Dubai’s Islamic bond gains are showing that investors are downplaying an International Monetary Fund warning that the emirate’s real-estate industry is at risk of another bubble.

Dubai’s 6.45% sukuk yield fell 54 basis points in July, the most in 13 months, to 5.19%. That was twice the monthly drop to 3.79% in the average yield on Gulf Co-operation Council debt tracked by HSBC/Nasdaq Dubai’s GCC US Dollar Sukuk Index.

The IMF urged Dubai to consider levying higher charges on real estate to generate more revenue and prevent the industry from “overheating,” according to a July 30 report. Home prices in Dubai have risen 28%, on average, this year, Cluttons data shows. A property crash spurred by the 2008 global credit crisis drove Dubai to the brink of default almost four years ago, before it was rescued with a $20bn bailout from Abu Dhabi and the United Arab Emirates central bank.

“I wouldn’t ring alarm bells at this stage,” Yaser Abushaban, executive director of asset management at Emirates Investment Bank PJSC, said by phone July 30. “While the issues the IMF outlined are valid, none of them are ground breaking or unknown to the markets, and therefore are already priced into the bonds.”

Confidence in Dubai, home to the world’s tallest tower, has improved since state-linked companies refinanced or paid $3.75bn of debt last year. Government-related companies are also selling assets to meet their financial obligations. Dubai Financial Group signed an agreement last week with BIMB Holdings to sell its 30.5% stake in Bank Islam for $550mn, while Dubai Holding plans to divest its 35% stake in Tunisie Telecom. An upturn in domestic real estate sales has coincided with a recovery in the economy, which expanded 4.4% last year, the most since 2007 amid a revival in tourism and retail, according to government data. Dubai has unveiled at least $40bn of new projects this year, without providing details on how these will be financed.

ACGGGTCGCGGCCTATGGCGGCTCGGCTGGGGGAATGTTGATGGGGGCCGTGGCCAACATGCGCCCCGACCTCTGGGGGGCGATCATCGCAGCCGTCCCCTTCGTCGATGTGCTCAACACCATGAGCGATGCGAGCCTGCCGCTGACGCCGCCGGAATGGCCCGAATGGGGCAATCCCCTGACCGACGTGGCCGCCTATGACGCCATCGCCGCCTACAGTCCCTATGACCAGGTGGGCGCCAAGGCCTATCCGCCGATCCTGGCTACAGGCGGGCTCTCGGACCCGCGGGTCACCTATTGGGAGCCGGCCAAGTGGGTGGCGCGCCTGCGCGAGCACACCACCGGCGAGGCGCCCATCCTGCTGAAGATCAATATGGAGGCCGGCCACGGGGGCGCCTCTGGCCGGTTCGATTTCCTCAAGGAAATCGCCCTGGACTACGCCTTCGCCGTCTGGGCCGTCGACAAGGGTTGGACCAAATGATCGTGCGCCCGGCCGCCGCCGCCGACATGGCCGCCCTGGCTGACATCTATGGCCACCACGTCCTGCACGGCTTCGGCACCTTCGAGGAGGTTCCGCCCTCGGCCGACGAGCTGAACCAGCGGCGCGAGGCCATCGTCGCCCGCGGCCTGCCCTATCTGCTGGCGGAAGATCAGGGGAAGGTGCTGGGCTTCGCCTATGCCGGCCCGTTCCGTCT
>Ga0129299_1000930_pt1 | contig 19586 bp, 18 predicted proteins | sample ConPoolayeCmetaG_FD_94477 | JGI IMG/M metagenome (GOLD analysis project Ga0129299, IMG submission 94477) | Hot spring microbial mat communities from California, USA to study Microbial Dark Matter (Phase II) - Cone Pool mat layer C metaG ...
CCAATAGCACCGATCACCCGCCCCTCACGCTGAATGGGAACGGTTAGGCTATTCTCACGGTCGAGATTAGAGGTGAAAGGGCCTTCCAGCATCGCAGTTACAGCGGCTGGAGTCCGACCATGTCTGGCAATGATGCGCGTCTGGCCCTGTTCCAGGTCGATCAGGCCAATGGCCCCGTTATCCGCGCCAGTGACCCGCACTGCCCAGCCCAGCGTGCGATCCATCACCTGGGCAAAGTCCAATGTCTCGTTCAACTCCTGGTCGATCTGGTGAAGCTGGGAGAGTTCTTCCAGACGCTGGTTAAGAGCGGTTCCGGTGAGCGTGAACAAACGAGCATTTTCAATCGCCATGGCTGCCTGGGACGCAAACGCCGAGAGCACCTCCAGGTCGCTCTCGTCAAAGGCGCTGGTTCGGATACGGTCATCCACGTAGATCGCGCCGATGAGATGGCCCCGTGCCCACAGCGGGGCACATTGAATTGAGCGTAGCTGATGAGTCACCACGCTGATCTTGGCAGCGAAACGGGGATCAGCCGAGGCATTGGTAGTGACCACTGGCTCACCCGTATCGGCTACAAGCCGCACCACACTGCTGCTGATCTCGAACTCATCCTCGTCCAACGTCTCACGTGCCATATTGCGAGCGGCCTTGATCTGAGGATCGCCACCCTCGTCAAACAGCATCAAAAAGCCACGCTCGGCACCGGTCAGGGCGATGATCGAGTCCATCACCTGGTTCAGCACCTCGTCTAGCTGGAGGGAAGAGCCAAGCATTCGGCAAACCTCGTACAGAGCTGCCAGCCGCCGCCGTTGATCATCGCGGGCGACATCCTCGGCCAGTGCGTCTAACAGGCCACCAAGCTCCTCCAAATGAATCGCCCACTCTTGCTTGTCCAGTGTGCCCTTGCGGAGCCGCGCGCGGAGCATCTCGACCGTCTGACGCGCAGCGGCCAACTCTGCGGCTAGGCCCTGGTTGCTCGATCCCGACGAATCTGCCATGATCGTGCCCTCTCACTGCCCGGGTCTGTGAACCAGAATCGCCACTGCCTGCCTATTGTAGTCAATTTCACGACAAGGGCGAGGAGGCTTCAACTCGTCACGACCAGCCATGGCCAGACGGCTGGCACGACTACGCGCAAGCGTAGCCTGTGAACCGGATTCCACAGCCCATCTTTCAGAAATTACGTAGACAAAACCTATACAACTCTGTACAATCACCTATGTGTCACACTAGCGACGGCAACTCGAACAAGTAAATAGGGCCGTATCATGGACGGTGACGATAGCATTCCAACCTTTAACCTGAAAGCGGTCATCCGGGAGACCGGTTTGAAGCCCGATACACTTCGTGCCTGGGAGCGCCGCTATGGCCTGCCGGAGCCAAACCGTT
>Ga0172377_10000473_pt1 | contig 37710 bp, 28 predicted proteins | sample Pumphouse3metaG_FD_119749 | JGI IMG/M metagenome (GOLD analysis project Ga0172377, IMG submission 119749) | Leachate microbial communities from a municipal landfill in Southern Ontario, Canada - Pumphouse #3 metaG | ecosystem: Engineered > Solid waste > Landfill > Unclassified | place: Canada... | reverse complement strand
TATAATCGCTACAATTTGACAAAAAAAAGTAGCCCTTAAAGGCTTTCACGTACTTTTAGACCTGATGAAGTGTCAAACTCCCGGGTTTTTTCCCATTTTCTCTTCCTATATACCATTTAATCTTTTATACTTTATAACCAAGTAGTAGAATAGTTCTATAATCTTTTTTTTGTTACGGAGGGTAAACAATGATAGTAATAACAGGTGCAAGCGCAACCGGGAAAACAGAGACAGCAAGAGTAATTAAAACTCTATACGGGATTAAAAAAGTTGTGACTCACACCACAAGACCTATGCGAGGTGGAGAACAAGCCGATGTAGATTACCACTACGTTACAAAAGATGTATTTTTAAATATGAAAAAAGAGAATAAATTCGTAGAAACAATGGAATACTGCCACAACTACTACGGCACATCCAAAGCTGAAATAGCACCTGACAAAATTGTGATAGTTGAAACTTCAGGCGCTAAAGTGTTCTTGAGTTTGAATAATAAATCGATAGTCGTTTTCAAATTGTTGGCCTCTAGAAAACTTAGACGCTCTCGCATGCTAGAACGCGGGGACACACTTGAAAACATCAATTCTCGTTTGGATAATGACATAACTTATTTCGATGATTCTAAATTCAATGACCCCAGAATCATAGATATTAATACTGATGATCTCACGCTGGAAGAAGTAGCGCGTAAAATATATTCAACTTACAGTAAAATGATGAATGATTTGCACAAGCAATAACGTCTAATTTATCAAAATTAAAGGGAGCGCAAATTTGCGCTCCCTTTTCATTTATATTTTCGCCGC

Dubai’s credit default swaps, contracts insuring the nation’s debt against default, declined 105 basis points in the past 12 months to 220 on August 2, compared with an average 17 basis-point decline to 290 for Middle East and North Africa contracts.

The government isn’t out of the woods. The IMF recommended that authorities ensure the execution of major projects takes place in a “gradual and structured” fashion to limit risk-taking among government-related enterprises, known as GREs.

Unlike neighbouring Abu Dhabi, the richest of the seven emirates that make up the UAE, Dubai isn’t rated and oil contributes less than 2% to gross domestic product. Dubai and its GREs have $30bn of debt maturing next year, and $142bn in total, IMF estimates show.

“No one, be they Dubai Inc borrowers or investors, can afford to be complacent about Dubai Inc’s debt situation, period,” Chavan Bhogaita, head of markets strategy at National Bank of Abu Dhabi PJSC, said by e-mail last Monday. “It is still a situation that warrants careful scrutiny and monitoring.”

Continued appetite for the emirate’s debt is driven by expectations that Dubai will manage to sort through impending maturities. Nakheel, the developer that heightened Dubai’s default risk in 2009, expects to sign an accord with banks to extend the maturity by eight years from 2015 on 8bn dirhams ($2.2bn) of debt, a spokeswoman said in June.